The title of this work is based on a linguistic ambiguity. It can be understood and translated as 'Miss Christmas' and as 'to miss Christmas', or as 'go without it'. The depictive nature of the work is counterintuitive as well: we see an actual immovable tin can, casting a dynamic palm-shaped shadow upon a wall. The intersections between the title of the work and the visual content is conflictional and counterintuitive. If a traditional symbol of Christmas is a Christmas tree, it can be assumed that the palm motif in Fishkin's work refers instead to the second possible meaning – to the lost Christmas. However, Christmas is a time of miracles, and therefore the Christmas tree on this day appears to be an exotic palm. And indeed they also celebrate Christmas in tropical regions. Due to the lack of the conventional tree, a palm can be assigned to fulfill its function. In this situation, illusion earns the status of reality, and therefore the ephemeral shadow in Fishkin's work is considered to be more real than a tangible can.
It is remarkable, however, that the artist does not give us an answer to how our interpretations and associations should be guided. For him, the ambiguity is important in order to simultaneously involve all imaginable interpretations and to reveal an inherent reality to the sustainable abundance of possible meanings and their over- laps. The real and delusive, natural and civilizational, physical and intangible appear to be interconnected as a condition for interdependent existence.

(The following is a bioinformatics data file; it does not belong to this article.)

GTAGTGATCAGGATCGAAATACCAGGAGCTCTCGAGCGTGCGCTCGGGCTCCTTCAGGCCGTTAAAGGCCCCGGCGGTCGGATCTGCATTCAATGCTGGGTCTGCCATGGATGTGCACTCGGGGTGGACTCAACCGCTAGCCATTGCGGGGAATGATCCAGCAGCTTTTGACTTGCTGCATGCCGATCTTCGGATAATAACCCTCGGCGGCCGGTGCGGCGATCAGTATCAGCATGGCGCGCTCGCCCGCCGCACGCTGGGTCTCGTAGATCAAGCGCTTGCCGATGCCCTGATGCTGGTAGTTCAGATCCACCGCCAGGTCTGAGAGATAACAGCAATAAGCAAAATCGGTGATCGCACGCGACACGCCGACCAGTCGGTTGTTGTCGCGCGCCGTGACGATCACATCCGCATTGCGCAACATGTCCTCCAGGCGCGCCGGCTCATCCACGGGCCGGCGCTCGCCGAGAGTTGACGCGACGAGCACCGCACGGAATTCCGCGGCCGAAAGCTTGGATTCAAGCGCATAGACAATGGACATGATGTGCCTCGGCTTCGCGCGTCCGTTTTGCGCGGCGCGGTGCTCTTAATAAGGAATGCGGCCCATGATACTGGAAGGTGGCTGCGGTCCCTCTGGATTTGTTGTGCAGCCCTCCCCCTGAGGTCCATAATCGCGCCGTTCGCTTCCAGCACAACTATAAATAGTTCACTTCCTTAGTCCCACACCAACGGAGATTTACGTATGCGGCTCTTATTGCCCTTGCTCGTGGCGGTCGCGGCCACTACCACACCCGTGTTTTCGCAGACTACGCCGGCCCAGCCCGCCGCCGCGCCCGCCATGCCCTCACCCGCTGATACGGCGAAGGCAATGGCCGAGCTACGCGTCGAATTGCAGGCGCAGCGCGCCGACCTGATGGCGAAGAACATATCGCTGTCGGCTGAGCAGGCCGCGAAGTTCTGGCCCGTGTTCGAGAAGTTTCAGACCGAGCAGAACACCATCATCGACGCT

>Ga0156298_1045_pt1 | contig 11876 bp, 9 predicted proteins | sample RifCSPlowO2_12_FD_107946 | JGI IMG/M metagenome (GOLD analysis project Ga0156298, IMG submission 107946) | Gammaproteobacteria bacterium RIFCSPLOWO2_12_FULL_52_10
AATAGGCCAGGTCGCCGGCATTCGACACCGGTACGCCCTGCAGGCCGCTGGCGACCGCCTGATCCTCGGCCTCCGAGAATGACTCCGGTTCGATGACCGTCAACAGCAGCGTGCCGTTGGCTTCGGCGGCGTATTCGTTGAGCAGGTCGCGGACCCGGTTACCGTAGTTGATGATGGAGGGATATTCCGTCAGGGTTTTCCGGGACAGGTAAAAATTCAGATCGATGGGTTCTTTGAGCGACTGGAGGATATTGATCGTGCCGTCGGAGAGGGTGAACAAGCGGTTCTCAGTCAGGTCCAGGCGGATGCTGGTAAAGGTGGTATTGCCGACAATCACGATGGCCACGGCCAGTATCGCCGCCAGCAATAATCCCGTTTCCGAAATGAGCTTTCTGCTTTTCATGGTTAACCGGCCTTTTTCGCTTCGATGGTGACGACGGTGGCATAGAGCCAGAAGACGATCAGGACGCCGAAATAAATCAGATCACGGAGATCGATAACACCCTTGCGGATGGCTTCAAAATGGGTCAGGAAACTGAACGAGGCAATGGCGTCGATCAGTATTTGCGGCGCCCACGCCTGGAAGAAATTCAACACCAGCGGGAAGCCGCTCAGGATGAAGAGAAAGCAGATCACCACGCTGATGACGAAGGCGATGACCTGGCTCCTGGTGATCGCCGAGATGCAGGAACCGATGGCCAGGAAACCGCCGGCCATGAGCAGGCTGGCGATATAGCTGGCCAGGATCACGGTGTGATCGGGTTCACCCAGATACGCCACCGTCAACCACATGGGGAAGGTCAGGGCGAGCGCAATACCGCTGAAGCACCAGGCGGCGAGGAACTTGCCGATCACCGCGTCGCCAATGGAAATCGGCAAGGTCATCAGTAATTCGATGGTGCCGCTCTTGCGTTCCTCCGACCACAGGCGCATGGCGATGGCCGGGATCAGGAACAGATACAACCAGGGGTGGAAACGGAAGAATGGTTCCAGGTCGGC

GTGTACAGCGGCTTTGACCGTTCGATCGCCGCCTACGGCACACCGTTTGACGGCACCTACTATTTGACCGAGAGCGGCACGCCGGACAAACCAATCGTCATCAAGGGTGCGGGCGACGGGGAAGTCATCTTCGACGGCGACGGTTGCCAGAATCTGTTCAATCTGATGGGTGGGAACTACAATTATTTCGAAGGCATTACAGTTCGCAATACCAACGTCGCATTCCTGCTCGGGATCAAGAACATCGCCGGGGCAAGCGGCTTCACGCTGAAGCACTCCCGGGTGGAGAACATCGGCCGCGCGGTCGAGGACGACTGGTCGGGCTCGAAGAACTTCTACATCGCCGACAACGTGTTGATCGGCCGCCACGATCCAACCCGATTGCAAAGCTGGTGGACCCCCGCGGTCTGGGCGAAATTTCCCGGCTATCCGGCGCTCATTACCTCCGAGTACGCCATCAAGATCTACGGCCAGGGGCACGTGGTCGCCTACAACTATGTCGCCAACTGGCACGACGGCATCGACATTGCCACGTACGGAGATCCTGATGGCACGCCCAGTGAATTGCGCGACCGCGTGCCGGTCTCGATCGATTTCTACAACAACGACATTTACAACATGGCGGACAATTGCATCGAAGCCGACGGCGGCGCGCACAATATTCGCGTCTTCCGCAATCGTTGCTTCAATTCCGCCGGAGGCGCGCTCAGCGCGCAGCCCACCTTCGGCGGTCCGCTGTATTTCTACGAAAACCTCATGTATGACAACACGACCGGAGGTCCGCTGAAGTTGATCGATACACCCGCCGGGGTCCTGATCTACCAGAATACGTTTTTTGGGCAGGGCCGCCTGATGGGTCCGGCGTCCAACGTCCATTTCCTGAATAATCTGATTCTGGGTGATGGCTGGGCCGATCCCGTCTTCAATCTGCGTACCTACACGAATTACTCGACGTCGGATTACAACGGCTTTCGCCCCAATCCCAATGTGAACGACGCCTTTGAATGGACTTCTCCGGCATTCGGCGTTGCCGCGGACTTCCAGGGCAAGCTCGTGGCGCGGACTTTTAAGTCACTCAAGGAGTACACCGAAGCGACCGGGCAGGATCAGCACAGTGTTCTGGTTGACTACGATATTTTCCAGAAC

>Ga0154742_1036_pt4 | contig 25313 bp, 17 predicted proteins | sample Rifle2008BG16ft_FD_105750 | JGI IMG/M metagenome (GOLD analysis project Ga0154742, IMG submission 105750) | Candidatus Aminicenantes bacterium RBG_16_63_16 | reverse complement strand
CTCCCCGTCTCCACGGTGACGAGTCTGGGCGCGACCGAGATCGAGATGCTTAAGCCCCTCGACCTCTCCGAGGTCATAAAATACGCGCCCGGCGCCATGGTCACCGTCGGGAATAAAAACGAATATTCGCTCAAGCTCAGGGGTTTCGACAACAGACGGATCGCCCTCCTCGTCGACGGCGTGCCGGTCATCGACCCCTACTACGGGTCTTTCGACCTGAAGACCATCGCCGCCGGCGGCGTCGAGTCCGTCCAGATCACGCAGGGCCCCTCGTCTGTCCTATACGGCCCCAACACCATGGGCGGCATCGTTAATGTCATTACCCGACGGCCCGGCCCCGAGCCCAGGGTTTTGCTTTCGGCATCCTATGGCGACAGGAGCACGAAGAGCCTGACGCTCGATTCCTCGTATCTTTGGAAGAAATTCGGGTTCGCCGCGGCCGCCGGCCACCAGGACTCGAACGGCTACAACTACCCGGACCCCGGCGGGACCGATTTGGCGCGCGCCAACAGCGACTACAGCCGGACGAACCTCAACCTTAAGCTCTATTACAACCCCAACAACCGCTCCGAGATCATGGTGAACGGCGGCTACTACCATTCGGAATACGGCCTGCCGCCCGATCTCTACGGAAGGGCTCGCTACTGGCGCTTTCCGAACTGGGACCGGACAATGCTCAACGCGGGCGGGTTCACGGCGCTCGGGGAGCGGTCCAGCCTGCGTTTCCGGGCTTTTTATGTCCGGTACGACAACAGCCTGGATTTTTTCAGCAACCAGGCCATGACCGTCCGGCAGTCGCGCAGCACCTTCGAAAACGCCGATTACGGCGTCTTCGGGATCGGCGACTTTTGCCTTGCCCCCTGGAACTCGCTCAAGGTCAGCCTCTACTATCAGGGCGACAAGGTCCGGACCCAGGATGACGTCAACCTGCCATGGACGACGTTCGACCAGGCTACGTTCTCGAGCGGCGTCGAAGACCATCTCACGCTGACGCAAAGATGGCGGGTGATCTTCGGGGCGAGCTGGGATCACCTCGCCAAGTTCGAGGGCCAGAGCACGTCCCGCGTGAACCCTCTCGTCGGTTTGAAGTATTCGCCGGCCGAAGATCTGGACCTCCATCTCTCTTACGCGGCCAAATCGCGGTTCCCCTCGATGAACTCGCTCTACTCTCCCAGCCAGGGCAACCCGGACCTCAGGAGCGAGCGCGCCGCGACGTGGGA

On December 12, 2004, Vadim Fishkin named a previously unknown star and registered it at the National Star Association in the USA. From now on, it passes by the name of M.I.STAR, which is an abbreviation of 'Am I a Star?' As the artist points out, 'to give something a name is a symbolic gesture, but at the moment of naming it becomes real'. It is significant that the name given to a star is also a statement, attributing the name 'star' to a star, is what in linguistics and logic is called a tautology. At the same time this name is repeated in the title of the artist's work, but only with a question mark. It is as if a star asks a question: to which extent its given name can be understood as its essence? In logic however, according to Wittgenshtein's definition, a tautology, which doubles the evidence – for example a star is a star – always means a true expression. From this perspective a star is really like that and it has no reason to question the appropriateness of its own name. But it can also be considered differently.
The paradox of tautology – the statement that a star is a star based on the fact that it is a star – is a logical fallacy. After all, it rep- resents the statement that proves the trueness of a thesis, using the very thesis as an argument. That is why a question mark in the title seems to be justified. Something else matters here: the bottom line of tautology is that it attracts our attention to language itself. It determines the act of nomination, revealing its conventionality in relation to reality, and its validity in relation to itself. Each of these consequences of tautology encourages us to think about what the reality appears to be beyond our conception of it. It is clear that in a world free from distinctions imposed on it by human language and its denomination, facts and phenomena are in a natural affinity.